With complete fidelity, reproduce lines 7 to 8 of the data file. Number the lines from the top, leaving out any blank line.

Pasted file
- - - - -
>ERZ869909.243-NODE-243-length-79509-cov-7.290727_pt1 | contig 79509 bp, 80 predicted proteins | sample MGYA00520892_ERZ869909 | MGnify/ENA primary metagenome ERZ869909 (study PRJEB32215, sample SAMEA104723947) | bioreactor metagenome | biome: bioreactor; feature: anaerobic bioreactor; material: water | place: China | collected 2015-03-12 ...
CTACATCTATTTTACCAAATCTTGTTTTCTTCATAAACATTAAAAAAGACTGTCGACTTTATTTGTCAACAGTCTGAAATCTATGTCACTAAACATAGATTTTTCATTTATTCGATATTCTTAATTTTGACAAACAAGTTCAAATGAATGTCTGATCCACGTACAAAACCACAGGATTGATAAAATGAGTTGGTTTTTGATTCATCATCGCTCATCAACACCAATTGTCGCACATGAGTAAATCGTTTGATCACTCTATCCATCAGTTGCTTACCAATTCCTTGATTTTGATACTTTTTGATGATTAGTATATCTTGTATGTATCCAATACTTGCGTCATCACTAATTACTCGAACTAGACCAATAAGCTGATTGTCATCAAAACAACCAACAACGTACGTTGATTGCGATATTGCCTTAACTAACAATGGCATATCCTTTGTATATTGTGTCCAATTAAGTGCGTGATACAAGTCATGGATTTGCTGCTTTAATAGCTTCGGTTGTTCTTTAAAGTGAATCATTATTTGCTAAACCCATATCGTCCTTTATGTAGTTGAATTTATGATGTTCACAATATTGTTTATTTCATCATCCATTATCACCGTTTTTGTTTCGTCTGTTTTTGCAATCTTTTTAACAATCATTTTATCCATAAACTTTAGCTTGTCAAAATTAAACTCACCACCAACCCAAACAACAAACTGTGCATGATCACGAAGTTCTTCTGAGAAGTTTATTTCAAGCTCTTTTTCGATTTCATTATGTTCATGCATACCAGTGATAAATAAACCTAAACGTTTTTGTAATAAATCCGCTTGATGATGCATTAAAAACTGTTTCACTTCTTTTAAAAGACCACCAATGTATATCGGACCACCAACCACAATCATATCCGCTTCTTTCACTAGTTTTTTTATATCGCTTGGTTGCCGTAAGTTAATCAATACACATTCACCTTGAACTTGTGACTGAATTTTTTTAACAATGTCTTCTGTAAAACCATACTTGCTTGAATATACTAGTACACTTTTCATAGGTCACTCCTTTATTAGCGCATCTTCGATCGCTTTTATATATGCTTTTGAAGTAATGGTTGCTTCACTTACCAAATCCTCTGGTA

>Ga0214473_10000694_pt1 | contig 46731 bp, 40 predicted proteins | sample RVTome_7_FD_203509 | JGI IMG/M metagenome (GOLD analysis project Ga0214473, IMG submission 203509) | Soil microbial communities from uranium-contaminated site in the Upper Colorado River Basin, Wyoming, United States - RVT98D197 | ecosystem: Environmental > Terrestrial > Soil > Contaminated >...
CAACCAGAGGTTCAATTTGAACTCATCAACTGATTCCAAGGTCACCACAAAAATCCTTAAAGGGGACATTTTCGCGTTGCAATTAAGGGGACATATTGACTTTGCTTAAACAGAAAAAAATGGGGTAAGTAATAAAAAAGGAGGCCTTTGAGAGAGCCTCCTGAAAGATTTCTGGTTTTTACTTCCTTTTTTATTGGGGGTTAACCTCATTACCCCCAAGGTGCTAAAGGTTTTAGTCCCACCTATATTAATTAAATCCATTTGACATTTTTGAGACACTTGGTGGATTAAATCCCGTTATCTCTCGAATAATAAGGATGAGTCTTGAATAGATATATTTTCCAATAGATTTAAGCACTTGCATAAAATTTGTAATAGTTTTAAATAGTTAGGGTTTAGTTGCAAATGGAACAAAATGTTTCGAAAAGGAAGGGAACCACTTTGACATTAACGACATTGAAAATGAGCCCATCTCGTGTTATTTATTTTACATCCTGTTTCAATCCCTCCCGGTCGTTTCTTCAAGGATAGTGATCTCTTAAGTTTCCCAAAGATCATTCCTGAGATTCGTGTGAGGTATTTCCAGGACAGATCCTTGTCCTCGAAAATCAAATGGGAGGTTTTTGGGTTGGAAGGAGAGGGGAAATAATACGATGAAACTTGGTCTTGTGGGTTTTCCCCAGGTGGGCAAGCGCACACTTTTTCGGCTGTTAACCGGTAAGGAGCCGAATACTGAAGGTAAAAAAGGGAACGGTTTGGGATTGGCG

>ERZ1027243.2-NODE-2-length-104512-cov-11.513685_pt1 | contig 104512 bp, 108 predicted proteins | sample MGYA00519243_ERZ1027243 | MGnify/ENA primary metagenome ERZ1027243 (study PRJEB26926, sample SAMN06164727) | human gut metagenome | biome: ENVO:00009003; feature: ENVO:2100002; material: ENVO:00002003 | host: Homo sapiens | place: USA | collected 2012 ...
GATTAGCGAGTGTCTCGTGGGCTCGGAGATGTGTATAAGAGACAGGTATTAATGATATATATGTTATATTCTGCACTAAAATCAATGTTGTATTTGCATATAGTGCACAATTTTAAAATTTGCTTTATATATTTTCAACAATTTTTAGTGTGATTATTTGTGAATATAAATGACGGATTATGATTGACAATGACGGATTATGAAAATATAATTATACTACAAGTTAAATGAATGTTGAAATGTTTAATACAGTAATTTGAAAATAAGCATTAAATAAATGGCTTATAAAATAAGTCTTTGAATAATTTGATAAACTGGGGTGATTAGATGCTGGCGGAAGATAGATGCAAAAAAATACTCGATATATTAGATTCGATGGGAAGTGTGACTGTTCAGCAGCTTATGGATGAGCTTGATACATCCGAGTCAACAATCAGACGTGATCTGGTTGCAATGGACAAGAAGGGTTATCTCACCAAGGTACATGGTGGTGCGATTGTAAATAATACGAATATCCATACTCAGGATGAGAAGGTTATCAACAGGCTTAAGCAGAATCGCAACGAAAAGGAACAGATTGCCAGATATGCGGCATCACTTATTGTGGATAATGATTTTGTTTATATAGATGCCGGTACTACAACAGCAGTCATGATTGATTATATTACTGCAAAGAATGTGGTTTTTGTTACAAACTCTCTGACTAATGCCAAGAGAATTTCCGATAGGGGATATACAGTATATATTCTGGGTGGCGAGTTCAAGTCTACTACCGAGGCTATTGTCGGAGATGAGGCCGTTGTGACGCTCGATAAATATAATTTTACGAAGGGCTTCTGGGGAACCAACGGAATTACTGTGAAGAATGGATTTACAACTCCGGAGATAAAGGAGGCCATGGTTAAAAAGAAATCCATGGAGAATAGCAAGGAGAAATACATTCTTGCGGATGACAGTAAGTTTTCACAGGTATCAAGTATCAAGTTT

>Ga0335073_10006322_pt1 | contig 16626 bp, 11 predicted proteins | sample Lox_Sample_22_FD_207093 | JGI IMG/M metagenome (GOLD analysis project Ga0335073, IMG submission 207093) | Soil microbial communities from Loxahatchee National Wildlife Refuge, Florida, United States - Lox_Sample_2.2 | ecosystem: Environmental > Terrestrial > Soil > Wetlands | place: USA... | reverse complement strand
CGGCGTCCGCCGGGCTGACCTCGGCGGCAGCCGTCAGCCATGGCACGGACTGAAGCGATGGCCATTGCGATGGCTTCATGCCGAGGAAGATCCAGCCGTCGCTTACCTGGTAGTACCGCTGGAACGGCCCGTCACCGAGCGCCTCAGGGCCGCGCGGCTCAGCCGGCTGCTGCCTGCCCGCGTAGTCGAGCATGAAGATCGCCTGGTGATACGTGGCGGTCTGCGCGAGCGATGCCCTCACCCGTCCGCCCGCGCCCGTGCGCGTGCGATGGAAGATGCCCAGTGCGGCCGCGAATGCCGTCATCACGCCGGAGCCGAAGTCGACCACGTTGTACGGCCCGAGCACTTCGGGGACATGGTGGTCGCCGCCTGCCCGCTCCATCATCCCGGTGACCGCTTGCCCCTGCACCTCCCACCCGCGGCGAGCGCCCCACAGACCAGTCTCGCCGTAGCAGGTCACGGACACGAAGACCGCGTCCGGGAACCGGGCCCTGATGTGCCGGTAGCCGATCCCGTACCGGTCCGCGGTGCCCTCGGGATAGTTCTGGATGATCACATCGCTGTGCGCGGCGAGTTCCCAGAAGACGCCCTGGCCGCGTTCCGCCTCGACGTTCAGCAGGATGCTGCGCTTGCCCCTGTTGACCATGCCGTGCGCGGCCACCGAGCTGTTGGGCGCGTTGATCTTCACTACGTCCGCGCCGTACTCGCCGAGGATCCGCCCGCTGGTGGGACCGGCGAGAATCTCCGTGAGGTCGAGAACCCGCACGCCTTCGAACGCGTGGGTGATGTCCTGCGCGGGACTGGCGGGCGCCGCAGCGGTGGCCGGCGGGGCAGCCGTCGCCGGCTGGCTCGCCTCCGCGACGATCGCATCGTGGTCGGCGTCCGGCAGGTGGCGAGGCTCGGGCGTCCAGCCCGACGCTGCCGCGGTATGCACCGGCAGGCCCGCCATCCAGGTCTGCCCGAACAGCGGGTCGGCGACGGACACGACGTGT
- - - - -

>Ga0335073_10006322_pt1 | contig 16626 bp, 11 predicted proteins | sample Lox_Sample_22_FD_207093 | JGI IMG/M metagenome (GOLD analysis project Ga0335073, IMG submission 207093) | Soil microbial communities from Loxahatchee National Wildlife Refuge, Florida, United States - Lox_Sample_2.2 | ecosystem: Environmental > Terrestrial > Soil > Wetlands | place: USA... | reverse complement strand
CGGCGTCCGCCGGGCTGACCTCGGCGGCAGCCGTCAGCCATGGCACGGACTGAAGCGATGGCCATTGCGATGGCTTCATGCCGAGGAAGATCCAGCCGTCGCTTACCTGGTAGTACCGCTGGAACGGCCCGTCACCGAGCGCCTCAGGGCCGCGCGGCTCAGCCGGCTGCTGCCTGCCCGCGTAGTCGAGCATGAAGATCGCCTGGTGATACGTGGCGGTCTGCGCGAGCGATGCCCTCACCCGTCCGCCCGCGCCCGTGCGCGTGCGATGGAAGATGCCCAGTGCGGCCGCGAATGCCGTCATCACGCCGGAGCCGAAGTCGACCACGTTGTACGGCCCGAGCACTTCGGGGACATGGTGGTCGCCGCCTGCCCGCTCCATCATCCCGGTGACCGCTTGCCCCTGCACCTCCCACCCGCGGCGAGCGCCCCACAGACCAGTCTCGCCGTAGCAGGTCACGGACACGAAGACCGCGTCCGGGAACCGGGCCCTGATGTGCCGGTAGCCGATCCCGTACCGGTCCGCGGTGCCCTCGGGATAGTTCTGGATGATCACATCGCTGTGCGCGGCGAGTTCCCAGAAGACGCCCTGGCCGCGTTCCGCCTCGACGTTCAGCAGGATGCTGCGCTTGCCCCTGTTGACCATGCCGTGCGCGGCCACCGAGCTGTTGGGCGCGTTGATCTTCACTACGTCCGCGCCGTACTCGCCGAGGATCCGCCCGCTGGTGGGACCGGCGAGAATCTCCGTGAGGTCGAGAACCCGCACGCCTTCGAACGCGTGGGTGATGTCCTGCGCGGGACTGGCGGGCGCCGCAGCGGTGGCCGGCGGGGCAGCCGTCGCCGGCTGGCTCGCCTCCGCGACGATCGCATCGTGGTCGGCGTCCGGCAGGTGGCGAGGCTCGGGCGTCCAGCCCGACGCTGCCGCGGTATGCACCGGCAGGCCCGCCATCCAGGTCTGCCCGAACAGCGGGTCGGCGACGGACACGACGTGT